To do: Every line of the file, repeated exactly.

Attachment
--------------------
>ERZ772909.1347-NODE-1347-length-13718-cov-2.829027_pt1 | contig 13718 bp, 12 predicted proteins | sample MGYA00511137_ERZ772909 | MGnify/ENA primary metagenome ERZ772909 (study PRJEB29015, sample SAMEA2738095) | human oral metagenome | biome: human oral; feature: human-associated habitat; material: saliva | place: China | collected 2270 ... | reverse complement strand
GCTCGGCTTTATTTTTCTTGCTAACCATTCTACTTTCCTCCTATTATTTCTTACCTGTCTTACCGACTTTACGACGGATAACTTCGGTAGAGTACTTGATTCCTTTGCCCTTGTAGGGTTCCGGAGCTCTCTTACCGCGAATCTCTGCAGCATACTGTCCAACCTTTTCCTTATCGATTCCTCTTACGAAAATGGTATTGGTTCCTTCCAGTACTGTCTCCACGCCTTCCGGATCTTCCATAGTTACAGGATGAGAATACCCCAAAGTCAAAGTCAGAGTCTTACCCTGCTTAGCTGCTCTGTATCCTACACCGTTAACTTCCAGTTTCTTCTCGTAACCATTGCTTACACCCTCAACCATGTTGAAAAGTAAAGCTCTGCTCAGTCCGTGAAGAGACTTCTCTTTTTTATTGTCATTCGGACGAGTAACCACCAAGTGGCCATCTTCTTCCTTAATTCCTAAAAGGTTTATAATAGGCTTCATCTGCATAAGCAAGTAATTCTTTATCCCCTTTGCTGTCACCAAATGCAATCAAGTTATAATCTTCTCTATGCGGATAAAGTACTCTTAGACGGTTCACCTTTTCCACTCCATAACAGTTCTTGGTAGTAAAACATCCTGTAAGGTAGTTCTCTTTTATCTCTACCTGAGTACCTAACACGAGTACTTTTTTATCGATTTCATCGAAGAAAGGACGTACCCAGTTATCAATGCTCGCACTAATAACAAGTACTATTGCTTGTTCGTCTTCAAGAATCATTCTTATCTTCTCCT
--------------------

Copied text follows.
>ERZ772909.1347-NODE-1347-length-13718-cov-2.829027_pt1 | contig 13718 bp, 12 predicted proteins | sample MGYA00511137_ERZ772909 | MGnify/ENA primary metagenome ERZ772909 (study PRJEB29015, sample SAMEA2738095) | human oral metagenome | biome: human oral; feature: human-associated habitat; material: saliva | place: China | collected 2270 ... | reverse complement strand
GCTCGGCTTTATTTTTCTTGCTAACCATTCTACTTTCCTCCTATTATTTCTTACCTGTCTTACCGACTTTACGACGGATAACTTCGGTAGAGTACTTGATTCCTTTGCCCTTGTAGGGTTCCGGAGCTCTCTTACCGCGAATCTCTGCAGCATACTGTCCAACCTTTTCCTTATCGATTCCTCTTACGAAAATGGTATTGGTTCCTTCCAGTACTGTCTCCACGCCTTCCGGATCTTCCATAGTTACAGGATGAGAATACCCCAAAGTCAAAGTCAGAGTCTTACCCTGCTTAGCTGCTCTGTATCCTACACCGTTAACTTCCAGTTTCTTCTCGTAACCATTGCTTACACCCTCAACCATGTTGAAAAGTAAAGCTCTGCTCAGTCCGTGAAGAGACTTCTCTTTTTTATTGTCATTCGGACGAGTAACCACCAAGTGGCCATCTTCTTCCTTAATTCCTAAAAGGTTTATAATAGGCTTCATCTGCATAAGCAAGTAATTCTTTATCCCCTTTGCTGTCACCAAATGCAATCAAGTTATAATCTTCTCTATGCGGATAAAGTACTCTTAGACGGTTCACCTTTTCCACTCCATAACAGTTCTTGGTAGTAAAACATCCTGTAAGGTAGTTCTCTTTTATCTCTACCTGAGTACCTAACACGAGTACTTTTTTATCGATTTCATCGAAGAAAGGACGTACCCAGTTATCAATGCTCGCACTAATAACAAGTACTATTGCTTGTTCGTCTTCAAGAATCATTCTTATCTTCTCCT